It was something like a memory that grew with its recalling. Reba knew though that it felt wrong. It did not seem like a memory, even less like a dream. She thought it strange, but it felt more as though it was someone else’s memory. Perhaps someone once had told her of such a place, such a time.
But how could anyone know of such a time, such a place?
How could anyone know about a place where the carts moved as if by magic without horses or oxen to pull them? How could anyone know of a place where demons lived inside boxes, taking the shape of friends and family for people to talk to? How could anyone conceive a place where the nights were as bright as day and glowed with no fires to light them. Not only that, who could believe the size of the hordes, the crowds, of people that surged around her.
She had been there!
Reba could see herself on one of those crowded streets, it surface shining in the rain. The magic lights reflecting all around her as the hordes surged past, some talking to their little boxes in their hands.
Was it some kind of afterlife, some heaven, or – more likely – some hell?
Reba knew she should talk to the shaman or the wise woman. They were the ones who understood the nature of dreams. They were the ones who knew how to speak to the gods. They were the ones who would know if she’d once lived a previous life in some strange heaven or hell.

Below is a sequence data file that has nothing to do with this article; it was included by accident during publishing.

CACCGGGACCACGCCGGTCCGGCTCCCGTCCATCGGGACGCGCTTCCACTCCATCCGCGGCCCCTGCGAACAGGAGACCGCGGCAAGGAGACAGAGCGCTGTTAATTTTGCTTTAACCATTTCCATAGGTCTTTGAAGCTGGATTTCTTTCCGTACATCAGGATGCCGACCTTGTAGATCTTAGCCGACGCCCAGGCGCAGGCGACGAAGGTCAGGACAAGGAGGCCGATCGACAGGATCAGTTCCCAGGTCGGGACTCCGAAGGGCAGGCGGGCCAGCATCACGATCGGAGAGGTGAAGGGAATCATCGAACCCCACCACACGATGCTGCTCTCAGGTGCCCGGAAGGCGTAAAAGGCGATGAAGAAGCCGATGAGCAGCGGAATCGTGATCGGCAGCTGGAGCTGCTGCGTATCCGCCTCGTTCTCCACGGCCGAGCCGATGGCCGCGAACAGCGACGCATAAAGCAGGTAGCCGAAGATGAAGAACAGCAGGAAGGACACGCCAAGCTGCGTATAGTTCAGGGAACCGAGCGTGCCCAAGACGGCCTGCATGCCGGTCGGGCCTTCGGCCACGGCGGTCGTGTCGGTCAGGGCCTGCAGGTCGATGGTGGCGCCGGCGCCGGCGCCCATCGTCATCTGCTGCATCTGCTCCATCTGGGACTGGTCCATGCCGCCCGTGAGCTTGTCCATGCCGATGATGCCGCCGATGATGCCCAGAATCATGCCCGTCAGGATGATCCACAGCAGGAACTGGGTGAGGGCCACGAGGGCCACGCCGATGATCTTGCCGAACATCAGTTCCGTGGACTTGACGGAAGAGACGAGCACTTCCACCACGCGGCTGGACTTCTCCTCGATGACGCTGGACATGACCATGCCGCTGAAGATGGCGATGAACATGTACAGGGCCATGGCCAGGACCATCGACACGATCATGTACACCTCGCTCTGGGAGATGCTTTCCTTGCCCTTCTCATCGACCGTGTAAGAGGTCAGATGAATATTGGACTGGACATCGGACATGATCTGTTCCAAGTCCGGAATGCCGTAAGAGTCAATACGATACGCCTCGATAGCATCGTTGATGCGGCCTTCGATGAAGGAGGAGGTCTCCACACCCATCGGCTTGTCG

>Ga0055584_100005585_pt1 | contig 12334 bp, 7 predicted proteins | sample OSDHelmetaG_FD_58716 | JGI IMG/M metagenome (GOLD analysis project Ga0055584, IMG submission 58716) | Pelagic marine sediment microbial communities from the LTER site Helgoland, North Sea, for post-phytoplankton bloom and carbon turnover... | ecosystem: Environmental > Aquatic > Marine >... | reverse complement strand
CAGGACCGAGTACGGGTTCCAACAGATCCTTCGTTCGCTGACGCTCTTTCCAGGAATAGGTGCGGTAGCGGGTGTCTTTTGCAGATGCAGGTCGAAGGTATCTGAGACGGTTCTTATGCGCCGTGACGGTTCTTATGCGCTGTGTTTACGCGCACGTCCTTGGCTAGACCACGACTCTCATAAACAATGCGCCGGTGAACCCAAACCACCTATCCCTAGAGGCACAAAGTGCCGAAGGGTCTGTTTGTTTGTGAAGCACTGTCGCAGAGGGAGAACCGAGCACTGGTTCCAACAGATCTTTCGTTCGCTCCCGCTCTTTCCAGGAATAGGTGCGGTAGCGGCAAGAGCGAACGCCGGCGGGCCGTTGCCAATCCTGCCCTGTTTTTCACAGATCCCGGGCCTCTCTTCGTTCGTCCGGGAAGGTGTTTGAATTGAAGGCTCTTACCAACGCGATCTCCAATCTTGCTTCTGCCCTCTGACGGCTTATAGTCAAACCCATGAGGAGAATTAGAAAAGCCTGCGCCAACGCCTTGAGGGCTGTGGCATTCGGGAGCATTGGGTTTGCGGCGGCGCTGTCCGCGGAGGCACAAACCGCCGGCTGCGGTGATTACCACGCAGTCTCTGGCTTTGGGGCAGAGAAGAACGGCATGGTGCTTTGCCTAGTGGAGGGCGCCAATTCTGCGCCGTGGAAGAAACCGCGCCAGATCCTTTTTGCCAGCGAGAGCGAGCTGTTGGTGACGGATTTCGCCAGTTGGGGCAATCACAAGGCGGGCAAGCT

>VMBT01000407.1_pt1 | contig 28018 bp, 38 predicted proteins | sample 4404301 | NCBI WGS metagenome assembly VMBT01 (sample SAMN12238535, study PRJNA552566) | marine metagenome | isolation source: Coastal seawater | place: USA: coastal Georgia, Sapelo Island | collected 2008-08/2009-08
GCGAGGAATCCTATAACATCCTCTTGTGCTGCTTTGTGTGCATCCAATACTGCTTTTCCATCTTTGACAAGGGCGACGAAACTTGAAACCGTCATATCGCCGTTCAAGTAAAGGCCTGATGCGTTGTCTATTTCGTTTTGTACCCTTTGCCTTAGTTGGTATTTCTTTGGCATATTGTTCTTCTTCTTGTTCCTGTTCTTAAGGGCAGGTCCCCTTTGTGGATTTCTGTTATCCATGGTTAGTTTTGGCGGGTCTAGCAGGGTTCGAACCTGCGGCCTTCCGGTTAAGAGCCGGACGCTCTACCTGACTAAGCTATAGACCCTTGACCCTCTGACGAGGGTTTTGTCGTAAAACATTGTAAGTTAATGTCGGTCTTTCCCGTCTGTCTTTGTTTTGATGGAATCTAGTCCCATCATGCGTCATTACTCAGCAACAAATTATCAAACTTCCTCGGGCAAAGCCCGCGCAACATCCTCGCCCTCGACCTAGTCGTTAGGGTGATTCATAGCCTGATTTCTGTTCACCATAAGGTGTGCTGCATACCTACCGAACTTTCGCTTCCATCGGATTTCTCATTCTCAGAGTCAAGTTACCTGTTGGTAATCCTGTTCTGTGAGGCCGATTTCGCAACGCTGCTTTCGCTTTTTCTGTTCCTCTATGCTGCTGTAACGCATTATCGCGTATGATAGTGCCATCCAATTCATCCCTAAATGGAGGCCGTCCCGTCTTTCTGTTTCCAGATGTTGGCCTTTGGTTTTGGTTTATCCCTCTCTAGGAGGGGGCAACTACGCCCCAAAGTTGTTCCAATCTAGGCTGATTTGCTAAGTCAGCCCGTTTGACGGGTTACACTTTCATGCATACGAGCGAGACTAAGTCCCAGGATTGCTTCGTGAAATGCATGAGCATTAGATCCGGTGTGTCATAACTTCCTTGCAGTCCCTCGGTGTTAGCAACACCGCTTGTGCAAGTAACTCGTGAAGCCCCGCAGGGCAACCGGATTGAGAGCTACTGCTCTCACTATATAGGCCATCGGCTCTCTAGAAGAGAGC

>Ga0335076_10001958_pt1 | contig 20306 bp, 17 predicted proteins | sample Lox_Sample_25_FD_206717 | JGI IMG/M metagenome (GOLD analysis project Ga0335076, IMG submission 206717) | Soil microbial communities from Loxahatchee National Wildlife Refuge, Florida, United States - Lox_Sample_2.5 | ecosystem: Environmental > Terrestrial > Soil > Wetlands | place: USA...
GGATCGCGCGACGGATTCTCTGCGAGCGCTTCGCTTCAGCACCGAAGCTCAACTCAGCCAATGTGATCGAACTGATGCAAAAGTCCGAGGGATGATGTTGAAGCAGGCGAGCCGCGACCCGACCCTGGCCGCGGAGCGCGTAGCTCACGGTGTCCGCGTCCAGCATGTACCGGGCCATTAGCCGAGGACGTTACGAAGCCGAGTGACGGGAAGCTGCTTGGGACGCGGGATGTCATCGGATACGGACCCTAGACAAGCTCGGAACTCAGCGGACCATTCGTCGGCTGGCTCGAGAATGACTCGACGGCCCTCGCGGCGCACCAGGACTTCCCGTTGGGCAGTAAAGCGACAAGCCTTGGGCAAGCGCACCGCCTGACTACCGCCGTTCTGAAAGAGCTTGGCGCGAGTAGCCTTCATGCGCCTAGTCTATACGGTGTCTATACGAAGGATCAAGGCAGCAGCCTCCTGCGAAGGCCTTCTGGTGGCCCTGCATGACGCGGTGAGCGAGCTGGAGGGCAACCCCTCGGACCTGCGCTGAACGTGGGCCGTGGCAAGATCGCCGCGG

She could not talk to her family. As she’d grown, her mother had become more distant as her daughter had grown less like her, dark where her parents were fair-haired, dark skinned where her parents were pale.
Her father, Sturt, had took her down to the river one day when her mother was too exasperated by Reba’s unending wonder and questioning.
Sturt took Rena’s hand in his. She had wondered then about how dark her skin when compared to his. Like light and shadow their hands lay wrapped in each other as they sat watching the river make its stately progress through their valley.
‘You are not our daughter, as other people’s daughters are,’ Sturt murmured, looking at her. ‘I think you know that, don’t you?’
Reba felt her doubts overwhelming her ability to speak of them, to put her questions into words. She just nodded, feeling the tears welling in her eyes.
‘Don’t cry, Reba.’ Her father kissed the top of her head. The hair that was so different to his and to her mother’s hair.
‘What…?’ She could say no more.
‘We found you one day, moving with the herds, heading south. I heard a cry from near the trail. You were a baby, almost. Just able to stand and toddle a few steps. You tottered out of the bush and fell into my arms.’ Sturt smiled at her. ‘You’ve been in my arms ever since,’ he said. ‘I could never let you go.’
They were silent for a while.
‘We had a child. She died. Your mother could not stop crying. I thought you would….’ He shrugged and threw a stone into the river, watching it plop into the shifting water. ‘You help heal her. You gave her – gave both of us – a reason to go on. Hope.’ He kissed the top of her head. ‘Someone to love.’
Reba didn’t say anything for a while. ‘But where did I come from?’
Sturt looked out across the river towards the distant grey hills on the horizon. ‘No-one knows,’ he said. ‘No-one knows.’